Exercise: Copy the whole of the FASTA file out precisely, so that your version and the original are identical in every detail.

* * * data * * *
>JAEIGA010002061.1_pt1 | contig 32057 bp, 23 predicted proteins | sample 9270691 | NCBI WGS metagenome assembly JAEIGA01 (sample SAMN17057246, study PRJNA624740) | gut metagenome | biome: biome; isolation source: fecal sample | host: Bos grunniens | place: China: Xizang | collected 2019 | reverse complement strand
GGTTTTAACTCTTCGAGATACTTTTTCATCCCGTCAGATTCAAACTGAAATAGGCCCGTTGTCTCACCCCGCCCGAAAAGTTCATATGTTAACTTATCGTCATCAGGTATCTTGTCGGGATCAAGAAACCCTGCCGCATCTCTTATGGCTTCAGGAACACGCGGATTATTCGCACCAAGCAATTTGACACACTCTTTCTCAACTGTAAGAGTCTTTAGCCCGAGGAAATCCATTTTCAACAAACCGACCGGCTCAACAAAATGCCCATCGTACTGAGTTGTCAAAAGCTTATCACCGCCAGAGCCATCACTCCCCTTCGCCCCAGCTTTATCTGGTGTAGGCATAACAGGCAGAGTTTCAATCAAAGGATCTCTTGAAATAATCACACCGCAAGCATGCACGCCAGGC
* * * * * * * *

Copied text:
>JAEIGA010002061.1_pt1 | contig 32057 bp, 23 predicted proteins | sample 9270691 | NCBI WGS metagenome assembly JAEIGA01 (sample SAMN17057246, study PRJNA624740) | gut metagenome | biome: biome; isolation source: fecal sample | host: Bos grunniens | place: China: Xizang | collected 2019 | reverse complement strand
GGTTTTAACTCTTCGAGATACTTTTTCATCCCGTCAGATTCAAACTGAAATAGGCCCGTTGTCTCACCCCGCCCGAAAAGTTCATATGTTAACTTATCGTCATCAGGTATCTTGTCGGGATCAAGAAACCCTGCCGCATCTCTTATGGCTTCAGGAACACGCGGATTATTCGCACCAAGCAATTTGACACACTCTTTCTCAACTGTAAGAGTCTTTAGCCCGAGGAAATCCATTTTCAACAAACCGACCGGCTCAACAAAATGCCCATCGTACTGAGTTGTCAAAAGCTTATCACCGCCAGAGCCATCACTCCCCTTCGCCCCAGCTTTATCTGGTGTAGGCATAACAGGCAGAGTTTCAATCAAAGGATCTCTTGAAATAATCACACCGCAAGCATGCACGCCAGGC